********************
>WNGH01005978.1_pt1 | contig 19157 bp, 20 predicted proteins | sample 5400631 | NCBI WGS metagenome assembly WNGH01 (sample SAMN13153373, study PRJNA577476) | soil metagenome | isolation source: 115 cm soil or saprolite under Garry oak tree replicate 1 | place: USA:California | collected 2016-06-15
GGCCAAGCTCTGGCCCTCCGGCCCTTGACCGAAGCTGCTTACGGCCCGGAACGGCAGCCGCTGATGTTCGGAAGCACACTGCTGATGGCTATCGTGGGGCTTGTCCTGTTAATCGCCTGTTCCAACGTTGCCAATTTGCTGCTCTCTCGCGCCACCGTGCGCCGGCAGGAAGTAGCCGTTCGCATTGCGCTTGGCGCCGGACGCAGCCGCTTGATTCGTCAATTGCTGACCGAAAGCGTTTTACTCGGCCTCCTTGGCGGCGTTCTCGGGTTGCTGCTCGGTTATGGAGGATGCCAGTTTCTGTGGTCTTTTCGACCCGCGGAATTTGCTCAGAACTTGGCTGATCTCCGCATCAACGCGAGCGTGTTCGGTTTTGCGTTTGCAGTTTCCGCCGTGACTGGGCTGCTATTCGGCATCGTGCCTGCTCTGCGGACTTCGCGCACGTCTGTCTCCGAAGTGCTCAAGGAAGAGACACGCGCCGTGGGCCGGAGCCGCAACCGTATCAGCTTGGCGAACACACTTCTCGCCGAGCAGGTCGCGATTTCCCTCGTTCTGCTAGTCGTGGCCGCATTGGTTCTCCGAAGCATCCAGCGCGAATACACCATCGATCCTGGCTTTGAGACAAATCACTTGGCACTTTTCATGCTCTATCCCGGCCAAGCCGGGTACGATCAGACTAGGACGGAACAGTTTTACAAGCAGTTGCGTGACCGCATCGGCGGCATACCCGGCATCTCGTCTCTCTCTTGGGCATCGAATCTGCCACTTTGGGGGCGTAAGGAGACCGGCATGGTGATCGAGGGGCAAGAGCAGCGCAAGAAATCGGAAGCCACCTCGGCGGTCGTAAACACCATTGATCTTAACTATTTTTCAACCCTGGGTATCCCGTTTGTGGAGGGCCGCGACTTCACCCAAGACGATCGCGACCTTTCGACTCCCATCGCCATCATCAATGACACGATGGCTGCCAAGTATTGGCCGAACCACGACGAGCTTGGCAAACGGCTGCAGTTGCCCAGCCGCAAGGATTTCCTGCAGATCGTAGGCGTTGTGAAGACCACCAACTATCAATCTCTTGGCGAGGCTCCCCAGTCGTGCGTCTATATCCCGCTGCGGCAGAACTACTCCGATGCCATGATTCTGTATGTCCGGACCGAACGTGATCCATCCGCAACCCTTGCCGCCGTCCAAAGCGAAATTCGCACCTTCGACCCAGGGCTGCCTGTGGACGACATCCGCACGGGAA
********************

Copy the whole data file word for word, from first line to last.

>WNGH01005978.1_pt1 | contig 19157 bp, 20 predicted proteins | sample 5400631 | NCBI WGS metagenome assembly WNGH01 (sample SAMN13153373, study PRJNA577476) | soil metagenome | isolation source: 115 cm soil or saprolite under Garry oak tree replicate 1 | place: USA:California | collected 2016-06-15
GGCCAAGCTCTGGCCCTCCGGCCCTTGACCGAAGCTGCTTACGGCCCGGAACGGCAGCCGCTGATGTTCGGAAGCACACTGCTGATGGCTATCGTGGGGCTTGTCCTGTTAATCGCCTGTTCCAACGTTGCCAATTTGCTGCTCTCTCGCGCCACCGTGCGCCGGCAGGAAGTAGCCGTTCGCATTGCGCTTGGCGCCGGACGCAGCCGCTTGATTCGTCAATTGCTGACCGAAAGCGTTTTACTCGGCCTCCTTGGCGGCGTTCTCGGGTTGCTGCTCGGTTATGGAGGATGCCAGTTTCTGTGGTCTTTTCGACCCGCGGAATTTGCTCAGAACTTGGCTGATCTCCGCATCAACGCGAGCGTGTTCGGTTTTGCGTTTGCAGTTTCCGCCGTGACTGGGCTGCTATTCGGCATCGTGCCTGCTCTGCGGACTTCGCGCACGTCTGTCTCCGAAGTGCTCAAGGAAGAGACACGCGCCGTGGGCCGGAGCCGCAACCGTATCAGCTTGGCGAACACACTTCTCGCCGAGCAGGTCGCGATTTCCCTCGTTCTGCTAGTCGTGGCCGCATTGGTTCTCCGAAGCATCCAGCGCGAATACACCATCGATCCTGGCTTTGAGACAAATCACTTGGCACTTTTCATGCTCTATCCCGGCCAAGCCGGGTACGATCAGACTAGGACGGAACAGTTTTACAAGCAGTTGCGTGACCGCATCGGCGGCATACCCGGCATCTCGTCTCTCTCTTGGGCATCGAATCTGCCACTTTGGGGGCGTAAGGAGACCGGCATGGTGATCGAGGGGCAAGAGCAGCGCAAGAAATCGGAAGCCACCTCGGCGGTCGTAAACACCATTGATCTTAACTATTTTTCAACCCTGGGTATCCCGTTTGTGGAGGGCCGCGACTTCACCCAAGACGATCGCGACCTTTCGACTCCCATCGCCATCATCAATGACACGATGGCTGCCAAGTATTGGCCGAACCACGACGAGCTTGGCAAACGGCTGCAGTTGCCCAGCCGCAAGGATTTCCTGCAGATCGTAGGCGTTGTGAAGACCACCAACTATCAATCTCTTGGCGAGGCTCCCCAGTCGTGCGTCTATATCCCGCTGCGGCAGAACTACTCCGATGCCATGATTCTGTATGTCCGGACCGAACGTGATCCATCCGCAACCCTTGCCGCCGTCCAAAGCGAAATTCGCACCTTCGACCCAGGGCTGCCTGTGGACGACATCCGCACGGGAA